It would prove to be the last of the fur trading posts located on the Upper Missouri, although it did prove to be an integral economic center for the area, especially after the completion of the Mullan Road in 1861 and the Alder Gulch gold strikes and the beginning of the Bannack camps in 1862.
A Change of Strategy
Pierre Chouteau, Jr. wasn’t one to let the chance for investments to pass him by, so he and his brother switched from selling beaver furs to buffalo pelts. The strategy worked and the men were able to get several more years of lucrative profits from the fort.
Relying on river transportation alone just wasn’t going to be a viable long-term option, not if the US wanted to open the western lands up to settlers. For one thing, steamboats couldn’t make it much further than Fort Union, far to the west of Fort Benton.
Wagon trains were already heading out west from the east, most notably on the Oregon and California Trails which had been seeing heavy traffic since the early 1840s.
This was still viewed as the best option for getting men and materials across the country, and good roads would be needed. Discussions got underway in 1852 and it was decided that a route through the Washington Territory would be surveyed.
Chosen for this task was Isaac Ingalls Stevens, President Franklin Pierce’s newly appointed governor of the Washington Territory.
Isaac Stevens Comes to Montana
He spent the next few years fortifying forts in New England before his support of Pierce during the 1852 election endeared him to the future president.
That support earned him the appointment as Territorial Governor of the recently-created Washington Territory.
Another office that came to him with that position was that of Superintendent of Indian Affairs for the territory. He would prove to be a popular territorial governor with the white settlers, but not so much with the tribes of the area. Another task given to him was choosing the most desirable route for a new wagon road west.
The route that was desired in 1853, the year it was decided that Stevens would undertake the task, was envisioned as a possible future rail route. The result of Stevens’ nearly six-month trek west was a two-volume book entitled Report of Explorations for a Route for the Pacific Railroad near the 47th and 49th Parallels of North Latitude, from St. Paul, Minnesota, to Puget Sound, and which was released in full between 1855 and 1860.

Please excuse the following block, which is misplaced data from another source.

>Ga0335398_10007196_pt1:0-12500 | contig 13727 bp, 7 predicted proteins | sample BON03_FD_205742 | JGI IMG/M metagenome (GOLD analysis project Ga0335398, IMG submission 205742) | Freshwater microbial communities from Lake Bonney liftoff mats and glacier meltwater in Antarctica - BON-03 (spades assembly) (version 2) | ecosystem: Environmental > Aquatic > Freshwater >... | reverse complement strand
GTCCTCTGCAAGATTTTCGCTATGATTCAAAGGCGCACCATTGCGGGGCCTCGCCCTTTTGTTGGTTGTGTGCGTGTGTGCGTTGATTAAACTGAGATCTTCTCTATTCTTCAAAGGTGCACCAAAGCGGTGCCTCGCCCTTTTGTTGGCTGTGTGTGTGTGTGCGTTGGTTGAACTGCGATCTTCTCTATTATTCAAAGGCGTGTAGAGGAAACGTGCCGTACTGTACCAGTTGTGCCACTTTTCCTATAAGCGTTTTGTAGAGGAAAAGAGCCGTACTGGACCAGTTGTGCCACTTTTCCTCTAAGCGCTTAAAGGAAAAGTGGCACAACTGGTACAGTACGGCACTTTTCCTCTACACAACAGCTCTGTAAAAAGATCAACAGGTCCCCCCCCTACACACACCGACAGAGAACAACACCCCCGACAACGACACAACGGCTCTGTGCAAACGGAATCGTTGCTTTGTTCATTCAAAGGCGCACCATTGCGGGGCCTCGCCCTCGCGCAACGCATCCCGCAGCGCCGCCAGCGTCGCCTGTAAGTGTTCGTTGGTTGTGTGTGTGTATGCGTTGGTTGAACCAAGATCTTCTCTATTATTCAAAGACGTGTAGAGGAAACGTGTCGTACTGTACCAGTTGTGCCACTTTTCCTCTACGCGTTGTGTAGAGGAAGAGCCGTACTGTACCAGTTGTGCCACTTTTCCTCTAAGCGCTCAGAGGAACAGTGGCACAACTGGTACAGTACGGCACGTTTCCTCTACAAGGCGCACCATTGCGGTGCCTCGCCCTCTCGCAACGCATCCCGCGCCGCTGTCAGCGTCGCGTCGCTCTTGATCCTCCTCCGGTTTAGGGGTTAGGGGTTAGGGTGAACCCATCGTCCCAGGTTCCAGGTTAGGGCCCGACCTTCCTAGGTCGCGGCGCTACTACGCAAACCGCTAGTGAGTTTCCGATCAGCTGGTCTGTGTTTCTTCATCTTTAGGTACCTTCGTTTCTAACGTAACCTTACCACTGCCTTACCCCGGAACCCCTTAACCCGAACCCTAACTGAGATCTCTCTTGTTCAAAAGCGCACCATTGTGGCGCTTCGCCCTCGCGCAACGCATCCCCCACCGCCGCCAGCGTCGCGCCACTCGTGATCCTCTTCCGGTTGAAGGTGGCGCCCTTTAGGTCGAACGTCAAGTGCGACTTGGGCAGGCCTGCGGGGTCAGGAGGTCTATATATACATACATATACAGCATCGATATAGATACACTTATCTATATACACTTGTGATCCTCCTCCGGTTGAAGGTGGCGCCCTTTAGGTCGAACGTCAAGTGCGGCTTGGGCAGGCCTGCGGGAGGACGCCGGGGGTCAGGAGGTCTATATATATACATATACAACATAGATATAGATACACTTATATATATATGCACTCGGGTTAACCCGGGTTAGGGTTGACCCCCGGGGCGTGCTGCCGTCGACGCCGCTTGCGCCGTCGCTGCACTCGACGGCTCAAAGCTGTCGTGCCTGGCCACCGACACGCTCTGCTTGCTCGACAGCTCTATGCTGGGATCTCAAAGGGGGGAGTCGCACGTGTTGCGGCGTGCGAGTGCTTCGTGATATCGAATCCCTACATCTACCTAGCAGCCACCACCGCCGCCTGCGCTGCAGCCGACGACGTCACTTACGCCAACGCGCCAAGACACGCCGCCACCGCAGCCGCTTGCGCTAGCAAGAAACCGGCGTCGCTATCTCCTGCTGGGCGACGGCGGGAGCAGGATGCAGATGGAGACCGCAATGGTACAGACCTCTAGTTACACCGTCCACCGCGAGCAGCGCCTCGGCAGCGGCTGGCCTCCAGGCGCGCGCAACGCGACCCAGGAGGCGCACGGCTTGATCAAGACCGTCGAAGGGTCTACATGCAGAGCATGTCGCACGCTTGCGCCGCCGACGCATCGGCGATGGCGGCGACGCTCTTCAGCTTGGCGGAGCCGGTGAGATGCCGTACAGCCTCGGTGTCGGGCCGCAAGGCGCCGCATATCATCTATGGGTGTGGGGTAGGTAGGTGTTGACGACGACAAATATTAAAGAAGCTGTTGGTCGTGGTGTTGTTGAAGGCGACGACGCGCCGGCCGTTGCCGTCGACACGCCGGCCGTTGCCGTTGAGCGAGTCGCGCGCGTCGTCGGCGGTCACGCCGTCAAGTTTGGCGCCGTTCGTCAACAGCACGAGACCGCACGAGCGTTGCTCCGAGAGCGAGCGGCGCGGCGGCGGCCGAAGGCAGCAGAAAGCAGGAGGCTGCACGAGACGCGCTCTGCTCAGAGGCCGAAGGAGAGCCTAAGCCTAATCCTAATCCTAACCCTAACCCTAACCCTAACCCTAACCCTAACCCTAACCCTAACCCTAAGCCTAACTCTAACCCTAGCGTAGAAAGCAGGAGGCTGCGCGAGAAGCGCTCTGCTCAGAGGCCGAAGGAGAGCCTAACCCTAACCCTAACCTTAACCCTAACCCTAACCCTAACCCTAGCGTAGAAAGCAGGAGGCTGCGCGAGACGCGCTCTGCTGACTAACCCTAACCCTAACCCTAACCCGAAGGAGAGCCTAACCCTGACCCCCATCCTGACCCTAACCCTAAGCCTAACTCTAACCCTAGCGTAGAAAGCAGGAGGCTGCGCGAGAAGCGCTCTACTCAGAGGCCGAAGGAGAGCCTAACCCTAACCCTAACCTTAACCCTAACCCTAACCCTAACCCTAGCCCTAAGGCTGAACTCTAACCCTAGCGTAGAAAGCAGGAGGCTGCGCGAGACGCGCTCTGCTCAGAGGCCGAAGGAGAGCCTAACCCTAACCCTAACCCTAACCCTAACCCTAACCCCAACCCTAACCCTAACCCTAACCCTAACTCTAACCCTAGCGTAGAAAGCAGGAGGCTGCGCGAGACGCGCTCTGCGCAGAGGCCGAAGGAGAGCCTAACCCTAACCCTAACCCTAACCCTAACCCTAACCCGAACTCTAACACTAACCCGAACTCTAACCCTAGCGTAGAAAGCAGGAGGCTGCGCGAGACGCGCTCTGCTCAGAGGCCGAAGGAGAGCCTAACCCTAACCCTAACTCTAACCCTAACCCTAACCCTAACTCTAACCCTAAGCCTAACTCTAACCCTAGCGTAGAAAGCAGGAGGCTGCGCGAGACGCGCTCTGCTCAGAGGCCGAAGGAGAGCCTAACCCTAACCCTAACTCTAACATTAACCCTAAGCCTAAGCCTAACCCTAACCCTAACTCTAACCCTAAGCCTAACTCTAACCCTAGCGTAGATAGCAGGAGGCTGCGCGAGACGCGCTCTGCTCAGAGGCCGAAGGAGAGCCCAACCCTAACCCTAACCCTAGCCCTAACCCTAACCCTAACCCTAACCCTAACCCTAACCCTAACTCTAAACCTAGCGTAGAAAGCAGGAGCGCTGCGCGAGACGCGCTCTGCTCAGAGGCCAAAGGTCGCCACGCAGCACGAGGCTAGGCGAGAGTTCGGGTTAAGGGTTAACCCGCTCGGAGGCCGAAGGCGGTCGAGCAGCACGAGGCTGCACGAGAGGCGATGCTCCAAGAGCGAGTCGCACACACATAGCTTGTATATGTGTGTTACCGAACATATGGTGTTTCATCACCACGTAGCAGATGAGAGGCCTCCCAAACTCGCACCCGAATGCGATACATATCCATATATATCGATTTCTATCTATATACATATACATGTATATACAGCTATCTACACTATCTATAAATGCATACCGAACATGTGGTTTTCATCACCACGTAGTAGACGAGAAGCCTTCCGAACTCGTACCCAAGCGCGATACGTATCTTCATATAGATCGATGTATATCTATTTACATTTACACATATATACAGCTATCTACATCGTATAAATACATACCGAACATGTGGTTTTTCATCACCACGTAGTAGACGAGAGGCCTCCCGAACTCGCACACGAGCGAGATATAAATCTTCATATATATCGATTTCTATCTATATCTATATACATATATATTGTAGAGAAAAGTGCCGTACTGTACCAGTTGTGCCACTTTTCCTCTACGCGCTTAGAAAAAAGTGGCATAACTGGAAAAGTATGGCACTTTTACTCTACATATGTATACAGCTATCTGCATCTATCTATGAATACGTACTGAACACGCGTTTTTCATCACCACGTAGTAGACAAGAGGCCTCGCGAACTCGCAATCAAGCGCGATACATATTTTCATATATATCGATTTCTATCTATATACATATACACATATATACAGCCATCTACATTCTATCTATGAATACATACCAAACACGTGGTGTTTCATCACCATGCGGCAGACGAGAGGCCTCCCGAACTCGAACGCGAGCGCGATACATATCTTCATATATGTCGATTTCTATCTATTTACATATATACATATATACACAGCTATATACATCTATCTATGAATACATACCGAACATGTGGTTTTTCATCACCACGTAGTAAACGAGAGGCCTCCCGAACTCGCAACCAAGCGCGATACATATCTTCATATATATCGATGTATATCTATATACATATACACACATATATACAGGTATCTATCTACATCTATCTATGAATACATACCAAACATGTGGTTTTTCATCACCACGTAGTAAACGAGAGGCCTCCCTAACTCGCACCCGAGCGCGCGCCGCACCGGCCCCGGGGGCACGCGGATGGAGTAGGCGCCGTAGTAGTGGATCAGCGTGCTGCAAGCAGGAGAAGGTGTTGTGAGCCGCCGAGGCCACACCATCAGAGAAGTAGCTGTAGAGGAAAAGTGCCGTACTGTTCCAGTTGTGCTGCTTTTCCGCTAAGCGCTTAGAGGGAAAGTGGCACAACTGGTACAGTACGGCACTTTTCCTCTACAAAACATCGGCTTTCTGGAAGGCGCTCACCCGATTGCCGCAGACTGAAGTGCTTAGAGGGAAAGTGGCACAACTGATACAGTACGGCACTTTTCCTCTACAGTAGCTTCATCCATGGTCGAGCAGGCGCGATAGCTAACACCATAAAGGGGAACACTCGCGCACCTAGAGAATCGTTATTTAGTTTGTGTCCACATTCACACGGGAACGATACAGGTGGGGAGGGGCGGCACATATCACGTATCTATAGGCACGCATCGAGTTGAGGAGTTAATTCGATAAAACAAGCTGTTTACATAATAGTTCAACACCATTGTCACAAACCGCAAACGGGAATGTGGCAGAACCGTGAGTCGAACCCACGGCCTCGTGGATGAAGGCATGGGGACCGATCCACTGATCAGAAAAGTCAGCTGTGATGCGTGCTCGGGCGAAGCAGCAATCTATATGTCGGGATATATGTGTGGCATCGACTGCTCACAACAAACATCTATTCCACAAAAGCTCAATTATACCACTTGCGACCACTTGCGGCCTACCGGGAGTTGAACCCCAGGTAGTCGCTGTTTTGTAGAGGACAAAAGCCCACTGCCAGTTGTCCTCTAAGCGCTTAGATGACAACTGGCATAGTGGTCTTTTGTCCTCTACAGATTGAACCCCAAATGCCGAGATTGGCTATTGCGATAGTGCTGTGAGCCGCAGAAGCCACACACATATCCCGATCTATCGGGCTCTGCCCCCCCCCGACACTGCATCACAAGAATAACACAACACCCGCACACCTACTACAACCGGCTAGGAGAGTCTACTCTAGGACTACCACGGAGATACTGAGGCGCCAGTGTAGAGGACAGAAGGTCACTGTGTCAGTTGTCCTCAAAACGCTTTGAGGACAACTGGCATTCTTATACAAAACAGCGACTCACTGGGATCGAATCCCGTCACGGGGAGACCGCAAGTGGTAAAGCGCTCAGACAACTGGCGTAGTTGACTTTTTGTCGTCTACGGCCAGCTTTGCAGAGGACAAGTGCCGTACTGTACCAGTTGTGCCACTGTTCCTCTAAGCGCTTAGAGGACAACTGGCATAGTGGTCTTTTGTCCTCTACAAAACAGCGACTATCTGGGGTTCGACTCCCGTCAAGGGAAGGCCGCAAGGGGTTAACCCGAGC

John Mullan Tags Along
Stevens must have been impressed by the young man for he placed him in charge of surveying an old wagon route which stretched from Fort Benton all the way to Fort Walla Wall in Washington.
It took Mullan the winter of 1853-1854 to get all of the information that he needed to begin constructing what would become the Mullan Road. He and his men tramped over 1,000 miles through the Rocky Mountains looking for sites with promise, both for the road and the future railroad.
By the time Mullan returned to Missoula on March 31, 1854, he had a $30,000 Congressionally-approved budged for the road, as well as numerous supplies left by Isaac Stevens’ party which was heading to Washington Territory. Mullan himself headed to Washington DC to try and secure extra funding for a project he knew would require more than he’d been given.
He left Washington Territory in January 1855 and headed for the capital. Instead of giving him the funds he wanted however, Mullan was ordered to head to the Seminole War which was just then getting started in Florida.
He’d be stuck there for three years, not arriving back in Oregon Territory until May 15, 1858, and after the Secretary of War approved the building of the road.
Hazard, Joseph Taylor. Companion of Adventure; A Biography of Isaac Ingalls Stevens, First Governor of Washington Territory. Binfords and Mort: Portland, 1952;
Hubert H. Bancroft. History Of Washington, Idaho, and Montana, 1845-1889. The History Company, San Francisco, 1890. Chapter V: Indian Wars 1856-1858, Chapter IV: Indian Wars 1855-1856.
Kautz, Lawrence G. August Valentine Kautz, USA: Biography of a Civil War General. McFarland & Company, Inc.: Jefferson, 2008. p 60-1.
Kirk, Ruth; Carmela Alexander. Exploring Washington's Past : A Road Guide to History (Rev. ed.). University of Washington Press: Seattle, 1995. p 189.
Malone, Michael Peter; Roeder, Richard B.; Lang, William L. Montana: A History of Two Centuries. The University of Washington Press, 1976. p. 72-3.
Richards, Kent D. Isaac I. Stevens: Young Man in a Hurry. Brigham Young University Press: Provo,, 1979. Reprint, Pullman, Wash.: Washington State University Press, 1993.
Rockwell, Ronald V. The U.S. Army in Frontier Montana. Sweetgrass Book: Helena, 2009. p 50-5, 70-1.
Toole, K. Ross. Montana: An Uncommon Land. University of Oklahoma Press: Norman, 1959. p 85-8.
Utley, Robert M. and Washburn, Wilcomb E. Indian Wars. American Heritage Press, Inc.: New York, 1977. p. 181.